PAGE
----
On Feb. 17, our virtual networking session will cover new employee onboarding and retention best practices
Staffing, supply chain issues and workplace changes are the challenges facing FMs
Your organization completed a $2 million HVAC renovation project, which included rebuilding three chillers and installing new cooling towers. How did retrocommissioning help determine the chillers were not reaching benchmarks set by your department?
Retrocommissioning allowed us to discover the lack of performance. We implemented a building tune-up, where we looked at the original factory specifications of the chillers. Then we measured all flow rates for the ancillary equipment and evaluated the cooling-tower performance.
After collecting all of the data, some definite deficiencies surfaced. Cooling towers were old and inefficient, and flow rates between the primary and secondary chilled water were not matched correctly. Predictive maintenance, which included vibration and oil analysis, indicated the chillers were in need of major overhaul or replacement.
Preventive maintenance, which included water treatment, monthly inspection, and eddy-current testing, helped determine the future direction for our department.
What factors helped you decide to rebuild, rather than replace, the chillers?
After a careful review of all of the data, the predictive maintenance told us the rotor bars on the motors were at the end of their useful lives and needed to be refurbished or replaced. The preventive maintenance data told us the tubes and internal components were in excellent condition.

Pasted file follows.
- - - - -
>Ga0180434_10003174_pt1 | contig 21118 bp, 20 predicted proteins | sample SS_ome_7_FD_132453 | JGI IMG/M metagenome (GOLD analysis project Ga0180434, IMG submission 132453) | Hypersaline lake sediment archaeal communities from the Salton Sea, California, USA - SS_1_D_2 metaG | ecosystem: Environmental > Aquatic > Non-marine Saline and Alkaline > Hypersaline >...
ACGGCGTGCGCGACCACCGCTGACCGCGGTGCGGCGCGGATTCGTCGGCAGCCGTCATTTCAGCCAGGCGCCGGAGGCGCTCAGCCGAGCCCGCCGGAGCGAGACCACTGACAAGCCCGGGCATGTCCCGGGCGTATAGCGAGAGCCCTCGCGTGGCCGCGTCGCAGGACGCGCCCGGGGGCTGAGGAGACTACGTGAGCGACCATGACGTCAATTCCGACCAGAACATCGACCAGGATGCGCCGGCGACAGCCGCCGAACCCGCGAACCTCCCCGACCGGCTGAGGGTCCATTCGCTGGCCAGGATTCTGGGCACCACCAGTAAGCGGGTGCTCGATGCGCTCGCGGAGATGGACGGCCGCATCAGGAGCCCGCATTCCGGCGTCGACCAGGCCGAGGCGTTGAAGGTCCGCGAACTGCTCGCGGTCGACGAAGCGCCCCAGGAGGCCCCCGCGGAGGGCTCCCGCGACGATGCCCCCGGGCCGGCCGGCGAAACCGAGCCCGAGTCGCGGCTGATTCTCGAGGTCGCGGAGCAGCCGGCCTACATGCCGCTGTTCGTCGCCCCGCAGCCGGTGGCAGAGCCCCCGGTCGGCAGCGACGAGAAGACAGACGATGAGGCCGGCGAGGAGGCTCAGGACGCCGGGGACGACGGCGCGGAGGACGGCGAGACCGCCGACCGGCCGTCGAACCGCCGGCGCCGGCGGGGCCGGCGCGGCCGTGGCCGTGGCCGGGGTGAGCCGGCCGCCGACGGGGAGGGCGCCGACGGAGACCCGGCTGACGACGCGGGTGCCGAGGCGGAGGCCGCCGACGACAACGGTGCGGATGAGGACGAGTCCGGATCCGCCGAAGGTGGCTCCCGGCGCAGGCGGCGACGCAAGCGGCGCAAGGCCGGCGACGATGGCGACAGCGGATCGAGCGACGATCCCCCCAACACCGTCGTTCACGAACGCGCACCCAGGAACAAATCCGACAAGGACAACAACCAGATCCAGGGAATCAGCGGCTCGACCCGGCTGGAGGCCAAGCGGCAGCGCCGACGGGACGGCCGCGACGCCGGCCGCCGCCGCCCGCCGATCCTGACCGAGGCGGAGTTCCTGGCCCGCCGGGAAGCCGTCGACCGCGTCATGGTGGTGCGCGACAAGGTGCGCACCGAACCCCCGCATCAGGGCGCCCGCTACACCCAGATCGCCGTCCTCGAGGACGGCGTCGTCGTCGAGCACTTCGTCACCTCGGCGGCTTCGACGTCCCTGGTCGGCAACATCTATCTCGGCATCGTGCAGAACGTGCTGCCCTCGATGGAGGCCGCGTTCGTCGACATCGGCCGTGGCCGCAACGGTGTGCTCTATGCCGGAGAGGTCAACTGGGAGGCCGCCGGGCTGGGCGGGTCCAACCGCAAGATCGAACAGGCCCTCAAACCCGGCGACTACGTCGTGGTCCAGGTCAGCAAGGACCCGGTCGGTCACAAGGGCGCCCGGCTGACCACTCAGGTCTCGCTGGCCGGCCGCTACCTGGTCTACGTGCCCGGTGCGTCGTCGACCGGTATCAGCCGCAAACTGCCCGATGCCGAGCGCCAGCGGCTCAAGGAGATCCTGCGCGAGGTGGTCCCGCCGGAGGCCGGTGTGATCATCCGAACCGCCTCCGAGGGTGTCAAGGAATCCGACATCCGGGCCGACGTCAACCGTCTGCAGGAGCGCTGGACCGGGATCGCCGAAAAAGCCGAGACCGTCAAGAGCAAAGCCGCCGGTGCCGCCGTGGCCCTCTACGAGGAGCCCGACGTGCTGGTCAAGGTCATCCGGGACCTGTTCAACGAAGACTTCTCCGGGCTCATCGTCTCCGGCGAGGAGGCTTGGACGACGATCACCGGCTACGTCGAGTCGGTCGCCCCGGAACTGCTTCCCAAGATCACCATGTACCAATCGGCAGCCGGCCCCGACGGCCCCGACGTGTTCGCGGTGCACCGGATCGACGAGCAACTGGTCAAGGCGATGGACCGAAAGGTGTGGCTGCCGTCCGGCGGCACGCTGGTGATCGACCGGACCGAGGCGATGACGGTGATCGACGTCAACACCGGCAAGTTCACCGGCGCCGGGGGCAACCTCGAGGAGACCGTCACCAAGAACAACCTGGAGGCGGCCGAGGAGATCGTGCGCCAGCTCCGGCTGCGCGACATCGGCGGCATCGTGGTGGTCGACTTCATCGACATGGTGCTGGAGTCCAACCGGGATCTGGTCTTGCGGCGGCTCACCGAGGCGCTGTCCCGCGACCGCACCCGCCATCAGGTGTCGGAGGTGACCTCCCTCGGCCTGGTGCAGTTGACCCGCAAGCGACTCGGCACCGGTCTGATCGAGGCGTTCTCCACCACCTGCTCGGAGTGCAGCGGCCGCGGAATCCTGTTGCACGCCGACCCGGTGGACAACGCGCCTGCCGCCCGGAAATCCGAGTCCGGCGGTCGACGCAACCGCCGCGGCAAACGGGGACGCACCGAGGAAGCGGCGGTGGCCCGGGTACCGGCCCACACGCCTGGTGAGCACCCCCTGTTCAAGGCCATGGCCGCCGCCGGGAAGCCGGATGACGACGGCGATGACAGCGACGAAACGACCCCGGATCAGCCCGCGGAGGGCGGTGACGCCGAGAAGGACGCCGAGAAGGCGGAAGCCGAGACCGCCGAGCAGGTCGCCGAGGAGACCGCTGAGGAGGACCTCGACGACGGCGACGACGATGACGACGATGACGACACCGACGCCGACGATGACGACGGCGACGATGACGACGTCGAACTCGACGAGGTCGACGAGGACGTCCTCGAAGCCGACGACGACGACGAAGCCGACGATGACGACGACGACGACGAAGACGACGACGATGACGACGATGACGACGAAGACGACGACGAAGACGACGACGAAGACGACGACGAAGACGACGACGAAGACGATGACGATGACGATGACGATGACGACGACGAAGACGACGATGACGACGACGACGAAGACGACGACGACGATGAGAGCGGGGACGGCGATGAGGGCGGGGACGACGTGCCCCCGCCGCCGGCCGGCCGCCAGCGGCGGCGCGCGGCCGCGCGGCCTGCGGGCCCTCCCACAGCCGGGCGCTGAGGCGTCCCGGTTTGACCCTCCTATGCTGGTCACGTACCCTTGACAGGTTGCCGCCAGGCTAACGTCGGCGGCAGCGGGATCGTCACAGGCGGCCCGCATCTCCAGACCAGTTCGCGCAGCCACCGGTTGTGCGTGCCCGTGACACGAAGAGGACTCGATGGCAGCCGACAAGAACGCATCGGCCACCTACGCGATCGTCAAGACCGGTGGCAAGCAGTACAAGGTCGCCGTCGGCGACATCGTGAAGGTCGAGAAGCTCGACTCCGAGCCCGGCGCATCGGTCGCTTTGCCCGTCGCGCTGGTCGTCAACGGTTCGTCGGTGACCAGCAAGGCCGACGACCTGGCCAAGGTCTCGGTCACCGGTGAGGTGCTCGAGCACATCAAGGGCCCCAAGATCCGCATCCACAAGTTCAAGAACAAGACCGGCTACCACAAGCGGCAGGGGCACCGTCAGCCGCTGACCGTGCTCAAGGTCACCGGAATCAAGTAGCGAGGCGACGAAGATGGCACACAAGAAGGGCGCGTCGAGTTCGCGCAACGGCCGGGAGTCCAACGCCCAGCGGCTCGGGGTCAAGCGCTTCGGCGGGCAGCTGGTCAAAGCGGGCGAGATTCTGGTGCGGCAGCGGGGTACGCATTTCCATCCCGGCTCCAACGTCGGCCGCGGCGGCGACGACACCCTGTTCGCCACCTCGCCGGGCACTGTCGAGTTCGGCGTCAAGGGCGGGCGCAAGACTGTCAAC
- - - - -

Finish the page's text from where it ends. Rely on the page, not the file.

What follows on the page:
The original design data was energy efficient, and this type of machine was not being manufactured any longer. More studies were done on improving the chillers’ efficiency, as well as removing the CFC-R500 refrigerant and replacing with the more environmentally friendly HCFC-134A. We improved chiller efficiency by replacing the refrigerant and installing variable-frequency drives (VFDs).
By replacing the cooling towers, we increased capacity by 300 nominal tons, implemented a new energy-efficient design, and specified VFDs, all of which improved condenser temperatures – kilowatts per ton is down to 0.38 at 50 percent load, compared to 0.587 before the project. We also were able to reduce fan-motor horsepower (hp) by 400 hp.
Lastly, cost factored into the repair-replace decision. New equipment was about $3.2 million, while rebuilding was $850,000, excluding potential downtime and the potential need for rental equipment. Our team completed the project without disrupting our customers and business operations.
What impact did the chiller renovation have on the hotel’s indoor air quality?
We improved the consistent delivery of chilled-water temperature and, by doing so, improved indoor relative humidity. All of those improvements also helped preserve the owners’ asset. Decreasing the potential for mold in a hot, humid Florida climate, as well as customer comfort, also were important factors.
How has the project affected the way your department maintains the chillers?
Fundamentally, the maintenance aspects stay the same. Our department is taking baseline vibration measurements, and eddy-current testing will continue with the same frequency. Removing mineral oil and replacing it with synthetic oil will allow us to sample, analyze, and replace it with less frequency, due to durability.
Can you talk about the savings in both utility costs and energy use since your department completed the project?
This is the best part of the project. Energy use decreased substantially. We were able to save about 8.25 million kilowatt hours, based on a previous four-year average per occupied room. This translated to $825,000 in savings from an $850,000 investment, along with another 20 years of useful asset life.
Certainly being more environmentally conscious also speaks to the success of the project. Minimizing oil disposal, using a green refrigerant, and reducing the hotel’s carbon footprint is priceless.